â€œI feel Iâ€™m running on a hamster wheel with no scope to get off. â€œ
â€œIâ€™ve no time to think or look at anything else because Iâ€™m always swamped with so many things Iâ€™ve to do.â€
How often have you felt this way or heard your friends, partners, colleagues say this at various points in your day or their day?
Several of my coaching relationships start at this point.
We all go through this at several points in our life or at specific points in our day.
Is it a regular phenomena or something you feel at specific points in your day or specific periods of time at a stretch?
If you look around you, youâ€™ll realize many people are stressed out or at a breaking point.
What are these stressorsÂ ?
Is it with work?
Is it with some transitions that you are going through at work or in life?
Is it with overall life in general in terms of your dreams and priorities?
What is the cause of these stressors?Â
Is it fear of being dispensable and losing your job or not being able to advance in your area of talent? Or being forced on account of lack of choices ?
What about your day-to-day stressors? Is it because you are not taking the required break ? Are you facing the fear of missing out, if you are not seemingly present in what you are doing ?
What is the impact of these stressors?
– are you being thoughtful in your responses on email and other forms of communication?
– do you tend to not pay attention to the tasks that you are doing and to the people around you ?
– how often do you play the blame game in these moments ?
– do you feel threatened and sense of fear or a fight or flight mode?
Why does this happenÂ â€“ our brain is complex and research from various neuroscientists are discovering more and more that the parts of the brain work together as a symphony, so as we separate one part out, we have to remember that it doesnâ€™t work in isolation. TheÂ prefrontal cortexÂ (PFC), which is the executive center controls our ability to understand, think, decide, analyze, memorize, inhibit and recall.Â Â So the PFC is vital to our daily survival, and yet there are many factors (environmental, hormonal, and genetic ) that can impact how well it works. The activity of the PFC Is also extremely energy-consuming.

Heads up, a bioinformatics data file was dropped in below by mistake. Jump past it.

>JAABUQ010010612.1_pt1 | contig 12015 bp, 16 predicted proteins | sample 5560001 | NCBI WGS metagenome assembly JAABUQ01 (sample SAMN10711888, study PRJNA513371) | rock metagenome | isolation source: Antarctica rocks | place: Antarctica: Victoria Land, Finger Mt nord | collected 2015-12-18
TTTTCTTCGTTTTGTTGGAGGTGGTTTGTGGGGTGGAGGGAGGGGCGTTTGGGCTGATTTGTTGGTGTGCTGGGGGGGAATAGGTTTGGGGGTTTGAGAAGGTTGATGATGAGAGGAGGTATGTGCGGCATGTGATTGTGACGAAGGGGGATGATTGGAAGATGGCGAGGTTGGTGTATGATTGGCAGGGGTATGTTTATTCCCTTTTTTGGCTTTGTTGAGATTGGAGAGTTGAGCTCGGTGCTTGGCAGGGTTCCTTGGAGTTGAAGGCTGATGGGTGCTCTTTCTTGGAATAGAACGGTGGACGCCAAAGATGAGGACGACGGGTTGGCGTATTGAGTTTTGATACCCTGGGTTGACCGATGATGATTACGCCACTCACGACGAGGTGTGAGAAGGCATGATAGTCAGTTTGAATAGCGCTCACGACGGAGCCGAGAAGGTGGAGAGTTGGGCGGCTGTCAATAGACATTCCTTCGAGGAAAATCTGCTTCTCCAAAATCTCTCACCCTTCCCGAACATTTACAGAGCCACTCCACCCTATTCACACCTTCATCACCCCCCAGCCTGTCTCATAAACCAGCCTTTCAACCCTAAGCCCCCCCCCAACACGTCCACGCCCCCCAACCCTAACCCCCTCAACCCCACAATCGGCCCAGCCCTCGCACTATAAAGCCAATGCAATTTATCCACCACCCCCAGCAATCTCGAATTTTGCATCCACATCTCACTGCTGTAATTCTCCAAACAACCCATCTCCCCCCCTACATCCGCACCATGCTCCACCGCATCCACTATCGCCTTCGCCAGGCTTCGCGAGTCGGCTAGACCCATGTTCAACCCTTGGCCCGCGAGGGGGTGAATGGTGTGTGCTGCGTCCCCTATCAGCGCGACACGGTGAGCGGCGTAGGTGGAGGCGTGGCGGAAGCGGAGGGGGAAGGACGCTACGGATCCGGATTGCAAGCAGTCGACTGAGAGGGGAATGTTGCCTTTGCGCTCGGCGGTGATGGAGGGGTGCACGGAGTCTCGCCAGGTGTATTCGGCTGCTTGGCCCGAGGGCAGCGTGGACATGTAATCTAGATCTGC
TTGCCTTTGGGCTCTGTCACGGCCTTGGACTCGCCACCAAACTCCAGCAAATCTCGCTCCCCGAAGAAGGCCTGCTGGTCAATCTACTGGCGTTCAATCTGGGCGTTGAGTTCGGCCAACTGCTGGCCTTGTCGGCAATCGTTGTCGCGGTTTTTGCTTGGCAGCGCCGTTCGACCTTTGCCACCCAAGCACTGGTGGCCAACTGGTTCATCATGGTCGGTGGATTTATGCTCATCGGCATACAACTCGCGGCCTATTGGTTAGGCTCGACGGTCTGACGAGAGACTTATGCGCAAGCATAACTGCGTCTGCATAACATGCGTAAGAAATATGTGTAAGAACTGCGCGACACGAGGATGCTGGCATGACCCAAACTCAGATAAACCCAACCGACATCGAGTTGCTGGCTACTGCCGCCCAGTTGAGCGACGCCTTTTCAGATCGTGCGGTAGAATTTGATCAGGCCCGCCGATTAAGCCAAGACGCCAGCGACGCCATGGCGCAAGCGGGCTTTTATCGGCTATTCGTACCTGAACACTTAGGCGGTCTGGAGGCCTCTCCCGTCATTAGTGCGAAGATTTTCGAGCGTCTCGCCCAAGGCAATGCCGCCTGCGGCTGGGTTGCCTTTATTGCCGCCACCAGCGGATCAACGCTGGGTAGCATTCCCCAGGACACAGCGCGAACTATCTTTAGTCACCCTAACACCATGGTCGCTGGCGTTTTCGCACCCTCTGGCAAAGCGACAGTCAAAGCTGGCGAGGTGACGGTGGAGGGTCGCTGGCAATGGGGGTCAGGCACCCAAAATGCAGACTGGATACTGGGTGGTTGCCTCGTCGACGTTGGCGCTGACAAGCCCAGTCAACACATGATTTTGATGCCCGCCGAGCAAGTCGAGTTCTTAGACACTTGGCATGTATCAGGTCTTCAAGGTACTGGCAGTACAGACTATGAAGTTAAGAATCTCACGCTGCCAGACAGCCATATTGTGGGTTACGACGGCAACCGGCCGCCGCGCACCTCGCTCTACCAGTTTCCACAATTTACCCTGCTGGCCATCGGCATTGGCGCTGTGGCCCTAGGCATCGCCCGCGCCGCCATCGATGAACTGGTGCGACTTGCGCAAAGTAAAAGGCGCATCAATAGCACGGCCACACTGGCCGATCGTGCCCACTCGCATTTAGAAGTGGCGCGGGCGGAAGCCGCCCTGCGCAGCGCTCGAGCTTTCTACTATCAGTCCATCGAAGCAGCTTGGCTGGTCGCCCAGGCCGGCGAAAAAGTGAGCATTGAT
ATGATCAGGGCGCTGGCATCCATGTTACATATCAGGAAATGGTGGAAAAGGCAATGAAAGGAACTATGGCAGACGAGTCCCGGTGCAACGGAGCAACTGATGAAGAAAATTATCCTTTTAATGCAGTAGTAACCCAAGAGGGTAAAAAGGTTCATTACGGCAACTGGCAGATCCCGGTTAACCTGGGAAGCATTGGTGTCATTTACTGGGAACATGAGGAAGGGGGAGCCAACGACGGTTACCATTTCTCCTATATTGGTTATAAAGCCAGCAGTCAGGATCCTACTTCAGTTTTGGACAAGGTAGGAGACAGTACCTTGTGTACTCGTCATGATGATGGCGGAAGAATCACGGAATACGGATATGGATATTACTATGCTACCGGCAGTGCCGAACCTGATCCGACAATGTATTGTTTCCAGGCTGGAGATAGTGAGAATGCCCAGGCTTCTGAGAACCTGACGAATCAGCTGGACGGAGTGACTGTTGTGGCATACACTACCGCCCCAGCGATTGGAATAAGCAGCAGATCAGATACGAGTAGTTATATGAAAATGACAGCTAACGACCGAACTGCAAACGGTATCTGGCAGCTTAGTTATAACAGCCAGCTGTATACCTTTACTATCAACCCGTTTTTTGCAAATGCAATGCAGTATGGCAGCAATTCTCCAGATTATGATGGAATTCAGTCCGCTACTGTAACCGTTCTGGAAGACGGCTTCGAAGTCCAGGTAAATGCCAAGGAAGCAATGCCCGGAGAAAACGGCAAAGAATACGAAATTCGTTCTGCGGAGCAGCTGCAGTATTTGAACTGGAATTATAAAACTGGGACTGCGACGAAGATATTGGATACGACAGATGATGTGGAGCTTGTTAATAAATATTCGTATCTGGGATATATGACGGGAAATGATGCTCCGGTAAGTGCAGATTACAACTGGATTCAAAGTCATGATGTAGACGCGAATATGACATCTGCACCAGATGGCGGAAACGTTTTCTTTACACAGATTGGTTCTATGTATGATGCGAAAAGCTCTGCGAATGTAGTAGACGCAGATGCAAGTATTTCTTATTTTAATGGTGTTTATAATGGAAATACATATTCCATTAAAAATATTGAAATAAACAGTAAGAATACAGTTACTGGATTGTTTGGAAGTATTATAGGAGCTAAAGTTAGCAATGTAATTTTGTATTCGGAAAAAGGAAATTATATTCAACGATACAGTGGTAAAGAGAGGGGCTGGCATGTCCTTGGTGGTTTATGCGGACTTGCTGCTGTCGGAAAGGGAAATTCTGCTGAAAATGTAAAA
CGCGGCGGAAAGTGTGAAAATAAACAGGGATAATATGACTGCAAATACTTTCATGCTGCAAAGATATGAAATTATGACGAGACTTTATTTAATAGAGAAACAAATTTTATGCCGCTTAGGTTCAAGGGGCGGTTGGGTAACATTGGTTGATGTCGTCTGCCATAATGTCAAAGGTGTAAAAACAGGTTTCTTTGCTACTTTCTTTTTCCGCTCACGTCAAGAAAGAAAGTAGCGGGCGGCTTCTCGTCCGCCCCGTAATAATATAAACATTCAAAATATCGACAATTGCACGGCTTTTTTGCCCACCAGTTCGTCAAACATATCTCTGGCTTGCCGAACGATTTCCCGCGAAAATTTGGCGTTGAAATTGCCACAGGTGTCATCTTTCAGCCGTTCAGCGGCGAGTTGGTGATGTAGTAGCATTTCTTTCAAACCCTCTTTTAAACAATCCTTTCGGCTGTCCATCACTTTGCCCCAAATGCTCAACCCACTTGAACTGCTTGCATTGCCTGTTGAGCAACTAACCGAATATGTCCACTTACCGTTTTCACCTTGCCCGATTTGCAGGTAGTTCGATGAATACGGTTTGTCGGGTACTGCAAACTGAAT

If anything internal or external is impacting the functioning of the PFC, the activities relating to the 5 things above become harder and harder. Decisions will be harder to make, you wonâ€™t understand things as easily and inhibiting behaviors, or emotions will be harder.
Most of us are used to reading a proposal, at the same trying to understand it, possibly recall something from earlier information. The more we add to this mix, the tougher it gets for the PFC to manage.
And one of the biggest drains to the PFC is inhibition, humans have the ability to socially control behaviors and emotions. And we need this to be able to work.Â These inhibitions could be in the form of not deciding to drink another cup of coffee orÂ go to dinner with a friend since you have to complete the task at hand.
Social Control is draining to the brain, and that thrown in with the other activities of the PFC fuels the drain. The more drained we become, the less effective we are at being able to understand, think, decide,Â question, memorize or recall.
The more the stress/threat to the PFC, the greater the chances of ourÂ amygdalaÂ (flight or fight response part of our brain ) to take over, thus increasing our emotional response, and reducing our ability to use the PFC in general.
Do we need to take breaks ?
Research participants were nearly twice as likely to give the correct response to a complex decision-making problem if they were distracted by a simple three-minute number-matching task before being asked for their answers, says a team led by MarlÃ¨ne Abadie of the University of Toulouse in France. A more-demanding distraction had no such effect. Extracted fromÂ HBR
How do we get away from these breaking points or stressors?
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